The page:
Bibliothèque Nationale. [n.d c.1839.]
Mixed-method, coloured; paper watermarked Blacons. Plate 325 x 215mm. 12¾ x 8½". Four worm holes.
A representation of various costumes; and a musical concert with a boy choir to the right. From "Monuments français inédits pour servir à l'histoire des arts depuis le Vie siècle jusqu'au commencement du XVIIe". Willemin's ambition was to present a parallel of antique and French art and design, but this proved an impossible task, and Willemin, perhaps spurred on by the revival of interest in medieval art across the Channel, decided to devote the latter half of his career to the production of the present volumes, chronicling the best examples of French design of the mediaeval and early renaissance period by examples taken from buildings, works of art, books and manuscripts. Willemin started work on it in 1806 (the engraved title leaf to the first volume bears this date), but he died in 1833 before the plates were quite finished, and it was left to his daughter to arrange for the engravings of the last of the plates and to commission an explanatory text from André Pottier. Willemin was the first to provide such accurate illustrations of French mediaeval decorative art and his plates had considerable influence in forming contemporary taste. It may be noted that he was a personal friend of Augustus Pugin senior, who allowed objects from his personal collection of mediaeval antiquities to be illustrated on one of the plates, and that the frontispiece to the younger Pugin's True Principles was evidently adapted from Willemin's illustration of King René of Anjou in his study.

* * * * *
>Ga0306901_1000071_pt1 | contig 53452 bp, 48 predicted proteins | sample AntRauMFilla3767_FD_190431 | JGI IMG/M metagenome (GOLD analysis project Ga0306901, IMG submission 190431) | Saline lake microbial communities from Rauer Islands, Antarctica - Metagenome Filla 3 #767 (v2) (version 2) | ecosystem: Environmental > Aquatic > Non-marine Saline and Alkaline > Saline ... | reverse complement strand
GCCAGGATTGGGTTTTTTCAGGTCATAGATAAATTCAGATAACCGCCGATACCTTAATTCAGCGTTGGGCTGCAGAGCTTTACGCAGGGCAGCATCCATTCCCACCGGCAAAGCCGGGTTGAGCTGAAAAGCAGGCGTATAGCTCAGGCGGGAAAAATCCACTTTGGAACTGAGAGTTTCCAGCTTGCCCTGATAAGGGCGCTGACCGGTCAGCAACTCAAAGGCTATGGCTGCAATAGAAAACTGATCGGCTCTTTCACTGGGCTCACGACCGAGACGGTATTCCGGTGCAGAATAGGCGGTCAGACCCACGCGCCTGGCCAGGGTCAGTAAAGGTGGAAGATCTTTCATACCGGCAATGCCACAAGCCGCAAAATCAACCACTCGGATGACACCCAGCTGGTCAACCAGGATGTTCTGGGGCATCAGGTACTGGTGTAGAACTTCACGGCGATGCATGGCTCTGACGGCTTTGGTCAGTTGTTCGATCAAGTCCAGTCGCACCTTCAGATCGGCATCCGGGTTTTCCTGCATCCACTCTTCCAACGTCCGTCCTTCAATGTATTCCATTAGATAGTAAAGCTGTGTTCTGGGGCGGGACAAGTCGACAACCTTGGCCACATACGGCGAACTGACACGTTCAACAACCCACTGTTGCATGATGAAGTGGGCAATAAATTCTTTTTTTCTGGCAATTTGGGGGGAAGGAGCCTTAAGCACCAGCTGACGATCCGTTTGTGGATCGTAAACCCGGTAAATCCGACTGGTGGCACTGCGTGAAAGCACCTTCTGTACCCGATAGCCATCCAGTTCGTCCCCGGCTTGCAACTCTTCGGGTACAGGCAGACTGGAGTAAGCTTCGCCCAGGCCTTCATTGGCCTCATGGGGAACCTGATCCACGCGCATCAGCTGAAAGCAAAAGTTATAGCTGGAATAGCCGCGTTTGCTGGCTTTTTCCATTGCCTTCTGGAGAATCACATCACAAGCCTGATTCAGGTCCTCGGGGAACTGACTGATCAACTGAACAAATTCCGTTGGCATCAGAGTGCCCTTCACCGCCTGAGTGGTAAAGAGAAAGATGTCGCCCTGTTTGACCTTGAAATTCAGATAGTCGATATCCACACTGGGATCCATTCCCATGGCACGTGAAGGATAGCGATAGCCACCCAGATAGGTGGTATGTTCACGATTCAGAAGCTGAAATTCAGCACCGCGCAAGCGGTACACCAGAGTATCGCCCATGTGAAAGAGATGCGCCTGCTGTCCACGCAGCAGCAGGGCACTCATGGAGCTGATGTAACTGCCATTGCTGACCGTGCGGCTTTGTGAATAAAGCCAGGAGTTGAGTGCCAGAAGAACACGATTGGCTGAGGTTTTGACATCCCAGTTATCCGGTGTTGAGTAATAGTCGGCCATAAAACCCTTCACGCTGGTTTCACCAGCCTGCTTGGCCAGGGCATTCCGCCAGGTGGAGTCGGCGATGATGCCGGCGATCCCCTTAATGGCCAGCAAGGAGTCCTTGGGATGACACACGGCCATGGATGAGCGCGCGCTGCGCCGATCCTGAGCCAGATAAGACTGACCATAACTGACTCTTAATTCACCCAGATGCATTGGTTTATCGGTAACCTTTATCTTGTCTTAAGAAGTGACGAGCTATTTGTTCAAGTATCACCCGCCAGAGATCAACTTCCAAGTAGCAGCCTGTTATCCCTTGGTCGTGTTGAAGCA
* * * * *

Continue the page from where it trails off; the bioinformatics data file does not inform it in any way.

[Ref: 26641] £80.00